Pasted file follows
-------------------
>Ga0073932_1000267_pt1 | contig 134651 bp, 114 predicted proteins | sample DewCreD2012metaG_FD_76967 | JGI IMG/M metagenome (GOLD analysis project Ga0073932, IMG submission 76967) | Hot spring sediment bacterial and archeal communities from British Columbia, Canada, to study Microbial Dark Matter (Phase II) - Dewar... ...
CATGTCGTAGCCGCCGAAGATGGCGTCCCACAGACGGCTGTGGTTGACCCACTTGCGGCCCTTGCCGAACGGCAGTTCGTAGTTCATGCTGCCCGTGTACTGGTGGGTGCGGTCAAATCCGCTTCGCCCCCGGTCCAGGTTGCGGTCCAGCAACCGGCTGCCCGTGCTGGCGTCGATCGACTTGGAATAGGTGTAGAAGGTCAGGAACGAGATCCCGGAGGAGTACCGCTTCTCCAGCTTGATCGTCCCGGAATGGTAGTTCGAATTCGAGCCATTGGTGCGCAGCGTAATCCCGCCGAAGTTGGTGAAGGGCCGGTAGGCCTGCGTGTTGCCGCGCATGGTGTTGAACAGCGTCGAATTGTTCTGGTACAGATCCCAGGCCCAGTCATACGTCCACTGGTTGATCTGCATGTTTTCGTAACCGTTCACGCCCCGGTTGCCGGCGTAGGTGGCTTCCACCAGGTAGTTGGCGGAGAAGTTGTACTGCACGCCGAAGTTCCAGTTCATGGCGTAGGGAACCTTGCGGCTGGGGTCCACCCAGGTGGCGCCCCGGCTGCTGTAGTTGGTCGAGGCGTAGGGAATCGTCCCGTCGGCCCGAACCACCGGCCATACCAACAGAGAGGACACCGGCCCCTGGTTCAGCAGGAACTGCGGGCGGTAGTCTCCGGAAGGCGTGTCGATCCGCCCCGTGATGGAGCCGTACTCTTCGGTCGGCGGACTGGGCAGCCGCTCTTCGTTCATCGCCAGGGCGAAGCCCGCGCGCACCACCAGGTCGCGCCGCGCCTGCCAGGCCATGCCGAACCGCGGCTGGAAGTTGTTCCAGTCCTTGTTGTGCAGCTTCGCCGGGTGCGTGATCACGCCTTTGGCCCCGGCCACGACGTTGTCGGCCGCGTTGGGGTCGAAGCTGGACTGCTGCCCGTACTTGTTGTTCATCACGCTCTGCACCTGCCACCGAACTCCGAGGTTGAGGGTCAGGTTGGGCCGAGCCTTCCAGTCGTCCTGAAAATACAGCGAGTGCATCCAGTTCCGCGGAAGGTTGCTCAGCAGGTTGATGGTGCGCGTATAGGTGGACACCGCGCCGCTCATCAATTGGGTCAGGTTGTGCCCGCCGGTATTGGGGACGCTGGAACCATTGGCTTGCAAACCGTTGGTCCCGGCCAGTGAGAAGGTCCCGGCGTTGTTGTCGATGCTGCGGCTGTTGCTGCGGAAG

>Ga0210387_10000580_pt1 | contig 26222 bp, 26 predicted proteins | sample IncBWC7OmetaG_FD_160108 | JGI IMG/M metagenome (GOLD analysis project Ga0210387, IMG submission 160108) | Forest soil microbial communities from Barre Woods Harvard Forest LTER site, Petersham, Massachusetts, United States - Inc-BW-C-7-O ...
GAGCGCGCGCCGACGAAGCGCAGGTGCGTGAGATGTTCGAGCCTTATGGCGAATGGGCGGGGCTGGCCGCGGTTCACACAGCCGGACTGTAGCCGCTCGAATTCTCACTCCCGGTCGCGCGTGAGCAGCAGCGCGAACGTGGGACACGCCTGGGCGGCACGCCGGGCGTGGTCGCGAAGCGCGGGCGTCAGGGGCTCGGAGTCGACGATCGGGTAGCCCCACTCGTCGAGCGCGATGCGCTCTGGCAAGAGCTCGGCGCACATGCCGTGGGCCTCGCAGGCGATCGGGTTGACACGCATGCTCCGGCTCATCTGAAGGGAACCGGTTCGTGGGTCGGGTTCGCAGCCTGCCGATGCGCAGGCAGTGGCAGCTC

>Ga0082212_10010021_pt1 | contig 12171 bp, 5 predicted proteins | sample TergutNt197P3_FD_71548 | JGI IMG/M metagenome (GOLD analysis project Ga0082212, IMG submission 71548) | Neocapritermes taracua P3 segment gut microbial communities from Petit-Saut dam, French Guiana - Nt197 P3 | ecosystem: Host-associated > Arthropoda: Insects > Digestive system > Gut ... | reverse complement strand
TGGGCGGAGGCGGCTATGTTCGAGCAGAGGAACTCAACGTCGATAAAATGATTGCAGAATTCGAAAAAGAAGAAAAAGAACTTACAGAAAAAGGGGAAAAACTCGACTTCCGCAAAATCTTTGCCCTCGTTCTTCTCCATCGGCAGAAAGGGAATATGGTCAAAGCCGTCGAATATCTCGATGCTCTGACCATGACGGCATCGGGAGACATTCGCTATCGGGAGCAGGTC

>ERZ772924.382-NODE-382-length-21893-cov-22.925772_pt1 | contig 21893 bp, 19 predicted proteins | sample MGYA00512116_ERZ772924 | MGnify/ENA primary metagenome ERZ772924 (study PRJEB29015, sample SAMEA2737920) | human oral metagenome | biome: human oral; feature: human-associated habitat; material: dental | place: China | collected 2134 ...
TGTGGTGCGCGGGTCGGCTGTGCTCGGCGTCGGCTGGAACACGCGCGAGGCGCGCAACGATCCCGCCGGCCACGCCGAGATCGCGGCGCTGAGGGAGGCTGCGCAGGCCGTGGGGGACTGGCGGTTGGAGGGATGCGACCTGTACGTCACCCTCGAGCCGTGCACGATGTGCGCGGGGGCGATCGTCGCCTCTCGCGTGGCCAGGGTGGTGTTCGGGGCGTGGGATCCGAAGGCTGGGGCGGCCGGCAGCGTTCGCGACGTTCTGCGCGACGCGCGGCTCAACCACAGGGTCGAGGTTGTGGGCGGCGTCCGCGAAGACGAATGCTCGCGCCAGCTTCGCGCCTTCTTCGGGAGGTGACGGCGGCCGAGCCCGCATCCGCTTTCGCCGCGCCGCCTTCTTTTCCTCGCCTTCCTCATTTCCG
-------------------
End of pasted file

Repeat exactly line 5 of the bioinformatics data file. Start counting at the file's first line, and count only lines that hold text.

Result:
>Ga0082212_10010021_pt1 | contig 12171 bp, 5 predicted proteins | sample TergutNt197P3_FD_71548 | JGI IMG/M metagenome (GOLD analysis project Ga0082212, IMG submission 71548) | Neocapritermes taracua P3 segment gut microbial communities from Petit-Saut dam, French Guiana - Nt197 P3 | ecosystem: Host-associated > Arthropoda: Insects > Digestive system > Gut ... | reverse complement strand